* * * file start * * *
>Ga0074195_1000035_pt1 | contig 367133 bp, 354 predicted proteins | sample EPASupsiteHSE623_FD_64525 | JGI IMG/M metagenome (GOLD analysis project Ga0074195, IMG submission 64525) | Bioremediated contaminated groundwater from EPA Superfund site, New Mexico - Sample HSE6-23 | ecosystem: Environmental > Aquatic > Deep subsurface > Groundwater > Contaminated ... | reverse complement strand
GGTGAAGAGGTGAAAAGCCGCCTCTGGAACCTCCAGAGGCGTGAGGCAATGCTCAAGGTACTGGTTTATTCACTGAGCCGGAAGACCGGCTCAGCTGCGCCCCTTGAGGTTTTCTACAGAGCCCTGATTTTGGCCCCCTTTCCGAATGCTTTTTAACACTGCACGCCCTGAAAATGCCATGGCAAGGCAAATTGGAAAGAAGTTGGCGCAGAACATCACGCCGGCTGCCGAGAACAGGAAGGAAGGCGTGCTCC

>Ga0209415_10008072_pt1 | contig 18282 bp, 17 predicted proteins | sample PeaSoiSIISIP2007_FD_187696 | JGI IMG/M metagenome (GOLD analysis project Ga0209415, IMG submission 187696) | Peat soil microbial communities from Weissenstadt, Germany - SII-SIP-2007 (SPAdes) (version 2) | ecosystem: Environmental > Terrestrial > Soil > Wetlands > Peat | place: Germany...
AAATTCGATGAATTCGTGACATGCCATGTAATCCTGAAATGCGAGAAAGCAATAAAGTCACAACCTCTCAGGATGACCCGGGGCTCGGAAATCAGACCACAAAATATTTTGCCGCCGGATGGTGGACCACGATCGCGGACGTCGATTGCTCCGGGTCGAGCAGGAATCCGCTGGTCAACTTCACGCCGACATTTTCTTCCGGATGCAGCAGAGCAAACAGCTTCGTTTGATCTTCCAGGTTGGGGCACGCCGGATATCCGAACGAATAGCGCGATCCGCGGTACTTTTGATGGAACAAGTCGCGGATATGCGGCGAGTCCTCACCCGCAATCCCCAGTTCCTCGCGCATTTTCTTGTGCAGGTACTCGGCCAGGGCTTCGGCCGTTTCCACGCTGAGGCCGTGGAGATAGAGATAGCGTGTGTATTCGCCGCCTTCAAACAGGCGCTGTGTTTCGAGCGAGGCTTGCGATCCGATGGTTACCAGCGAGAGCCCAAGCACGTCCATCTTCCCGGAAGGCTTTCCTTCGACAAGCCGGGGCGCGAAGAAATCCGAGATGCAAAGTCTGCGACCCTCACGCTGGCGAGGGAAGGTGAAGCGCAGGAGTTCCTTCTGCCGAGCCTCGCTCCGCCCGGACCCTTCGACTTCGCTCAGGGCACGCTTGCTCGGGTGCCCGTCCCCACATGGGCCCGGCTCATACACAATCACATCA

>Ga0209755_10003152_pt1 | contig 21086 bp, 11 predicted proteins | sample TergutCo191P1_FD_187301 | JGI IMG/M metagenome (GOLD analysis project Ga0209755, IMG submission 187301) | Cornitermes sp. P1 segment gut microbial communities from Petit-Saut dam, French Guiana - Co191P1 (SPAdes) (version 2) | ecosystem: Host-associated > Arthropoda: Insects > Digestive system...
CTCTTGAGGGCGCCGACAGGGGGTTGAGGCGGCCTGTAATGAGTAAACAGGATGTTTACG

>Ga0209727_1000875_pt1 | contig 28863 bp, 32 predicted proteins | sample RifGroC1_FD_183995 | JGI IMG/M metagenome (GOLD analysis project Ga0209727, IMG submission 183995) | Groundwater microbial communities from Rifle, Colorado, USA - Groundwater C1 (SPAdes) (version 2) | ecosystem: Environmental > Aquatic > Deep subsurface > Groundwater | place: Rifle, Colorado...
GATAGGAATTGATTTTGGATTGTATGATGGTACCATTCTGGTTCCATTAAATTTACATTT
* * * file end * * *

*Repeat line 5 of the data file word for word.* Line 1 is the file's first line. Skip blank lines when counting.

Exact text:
>Ga0209755_10003152_pt1 | contig 21086 bp, 11 predicted proteins | sample TergutCo191P1_FD_187301 | JGI IMG/M metagenome (GOLD analysis project Ga0209755, IMG submission 187301) | Cornitermes sp. P1 segment gut microbial communities from Petit-Saut dam, French Guiana - Co191P1 (SPAdes) (version 2) | ecosystem: Host-associated > Arthropoda: Insects > Digestive system...